Leatherwing beetles, or soldier beetles, are now present where linden trees are pollinating. They look like pale lightning bugs, but don't have the light. These beetles are elongate, soft-bodied and about 1/2 inch long. Colors of soldier beetles vary from yellow to red with brown or black wings or trim. A common and easily-spotted species is the Pennsylvania leatherwing, which is yellow with one large black spot on each wing. Most larvae are carnivorous, feeding on insects in the soil. Larvae overwinter in damp soil and debris or loose bark. The adults are also predators, eating caterpillars, eggs, aphids, and other soft-bodied insects. They will alternatively eat nectar and pollen if no insects are around. They do not damage plant foliage. Adults are often found on flowers such as goldenrod, where they lie in wait for prey, feed on pollen and mate. Since soldier beetles are beneficial, it is inadvisable to kill them.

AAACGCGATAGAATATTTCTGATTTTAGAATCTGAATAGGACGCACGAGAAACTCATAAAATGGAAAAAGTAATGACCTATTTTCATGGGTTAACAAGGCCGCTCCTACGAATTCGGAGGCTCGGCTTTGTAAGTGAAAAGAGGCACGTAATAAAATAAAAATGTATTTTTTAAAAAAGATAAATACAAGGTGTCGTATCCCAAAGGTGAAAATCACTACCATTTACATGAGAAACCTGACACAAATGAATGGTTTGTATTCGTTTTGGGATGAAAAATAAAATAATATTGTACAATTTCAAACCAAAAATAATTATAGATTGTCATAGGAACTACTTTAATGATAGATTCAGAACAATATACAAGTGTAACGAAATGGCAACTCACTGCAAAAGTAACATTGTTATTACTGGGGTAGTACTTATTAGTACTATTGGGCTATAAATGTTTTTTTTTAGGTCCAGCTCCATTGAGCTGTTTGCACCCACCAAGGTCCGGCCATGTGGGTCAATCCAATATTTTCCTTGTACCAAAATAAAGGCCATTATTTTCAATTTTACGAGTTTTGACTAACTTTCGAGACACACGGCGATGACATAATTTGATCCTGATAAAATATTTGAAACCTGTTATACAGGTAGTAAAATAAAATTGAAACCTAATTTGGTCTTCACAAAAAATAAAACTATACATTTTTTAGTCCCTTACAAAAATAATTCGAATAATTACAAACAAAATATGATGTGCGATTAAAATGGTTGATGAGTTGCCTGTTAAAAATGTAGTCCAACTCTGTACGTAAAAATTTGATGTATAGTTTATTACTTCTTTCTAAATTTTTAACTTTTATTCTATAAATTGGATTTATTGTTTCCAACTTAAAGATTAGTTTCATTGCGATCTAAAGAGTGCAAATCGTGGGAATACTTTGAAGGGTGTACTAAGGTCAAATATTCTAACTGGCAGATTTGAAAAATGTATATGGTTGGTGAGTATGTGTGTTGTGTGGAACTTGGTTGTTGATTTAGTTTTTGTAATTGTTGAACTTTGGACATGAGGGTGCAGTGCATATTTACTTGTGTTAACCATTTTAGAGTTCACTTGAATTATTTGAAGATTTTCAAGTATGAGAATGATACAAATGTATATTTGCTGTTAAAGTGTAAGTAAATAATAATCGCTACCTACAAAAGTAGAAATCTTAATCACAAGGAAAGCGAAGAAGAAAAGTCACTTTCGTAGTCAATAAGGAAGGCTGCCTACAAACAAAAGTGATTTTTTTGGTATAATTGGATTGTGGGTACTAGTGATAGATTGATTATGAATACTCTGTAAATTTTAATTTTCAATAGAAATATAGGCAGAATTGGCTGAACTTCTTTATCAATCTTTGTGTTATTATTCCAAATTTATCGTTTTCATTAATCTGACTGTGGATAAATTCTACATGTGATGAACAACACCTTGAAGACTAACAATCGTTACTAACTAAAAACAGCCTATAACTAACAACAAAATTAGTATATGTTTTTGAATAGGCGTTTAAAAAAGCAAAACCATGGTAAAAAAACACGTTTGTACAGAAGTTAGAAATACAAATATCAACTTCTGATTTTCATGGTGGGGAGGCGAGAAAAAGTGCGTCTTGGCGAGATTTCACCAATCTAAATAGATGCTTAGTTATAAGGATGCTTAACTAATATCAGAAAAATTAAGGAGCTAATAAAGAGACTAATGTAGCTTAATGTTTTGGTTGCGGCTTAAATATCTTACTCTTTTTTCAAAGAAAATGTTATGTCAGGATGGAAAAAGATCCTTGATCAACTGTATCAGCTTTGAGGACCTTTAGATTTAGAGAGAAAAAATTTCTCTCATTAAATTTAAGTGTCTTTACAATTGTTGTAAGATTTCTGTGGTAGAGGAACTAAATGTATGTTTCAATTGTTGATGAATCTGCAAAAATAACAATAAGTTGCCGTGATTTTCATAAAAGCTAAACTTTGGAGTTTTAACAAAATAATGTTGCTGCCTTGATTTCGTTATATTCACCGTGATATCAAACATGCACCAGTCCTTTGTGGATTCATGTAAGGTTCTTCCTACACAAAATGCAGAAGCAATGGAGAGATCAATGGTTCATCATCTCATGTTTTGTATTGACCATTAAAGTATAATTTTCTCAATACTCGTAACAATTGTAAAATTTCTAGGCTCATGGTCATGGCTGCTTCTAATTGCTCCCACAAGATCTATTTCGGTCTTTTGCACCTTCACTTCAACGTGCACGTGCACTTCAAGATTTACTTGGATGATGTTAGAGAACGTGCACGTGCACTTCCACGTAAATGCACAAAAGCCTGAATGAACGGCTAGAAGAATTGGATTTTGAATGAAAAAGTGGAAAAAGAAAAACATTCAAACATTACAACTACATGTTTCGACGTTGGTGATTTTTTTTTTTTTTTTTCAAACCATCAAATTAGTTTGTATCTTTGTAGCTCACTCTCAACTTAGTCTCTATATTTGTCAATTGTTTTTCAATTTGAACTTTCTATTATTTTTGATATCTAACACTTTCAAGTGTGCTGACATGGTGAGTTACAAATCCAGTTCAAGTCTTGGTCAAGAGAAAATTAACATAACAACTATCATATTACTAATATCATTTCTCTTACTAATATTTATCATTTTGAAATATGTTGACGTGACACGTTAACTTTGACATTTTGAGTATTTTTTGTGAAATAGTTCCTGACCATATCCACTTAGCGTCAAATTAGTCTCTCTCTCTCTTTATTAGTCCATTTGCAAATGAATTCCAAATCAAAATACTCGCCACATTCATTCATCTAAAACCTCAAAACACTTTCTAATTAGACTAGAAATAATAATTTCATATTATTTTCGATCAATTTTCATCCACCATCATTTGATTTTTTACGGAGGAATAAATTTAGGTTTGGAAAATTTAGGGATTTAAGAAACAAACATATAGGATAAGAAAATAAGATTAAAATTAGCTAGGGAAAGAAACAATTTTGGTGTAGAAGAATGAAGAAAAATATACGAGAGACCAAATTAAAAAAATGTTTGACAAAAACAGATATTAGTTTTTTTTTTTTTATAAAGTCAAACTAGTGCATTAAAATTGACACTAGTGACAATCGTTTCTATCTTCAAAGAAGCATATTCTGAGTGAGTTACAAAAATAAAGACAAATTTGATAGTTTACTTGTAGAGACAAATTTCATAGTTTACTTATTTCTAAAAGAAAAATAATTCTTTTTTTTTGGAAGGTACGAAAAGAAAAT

June 10, 2010
June 10, 2010
Apple and pear trees are also having their problems. There is a large amount of tip dieback in some varieties, and this is probably fire blight. Look for a shepherd's crook at the tip of the affected areas as a clue it is fire blight. Fire blight is a bacterial disease, therefore there is little chance for you to treat it. The common treatment in commercial operations is streptomycin, but it has to be applied before symptoms appear. Bordeaux mixture can also help prevent the disease. Prune out disease cankers when dormant. This disease cost Illinois its pear industry.
June 3, 2010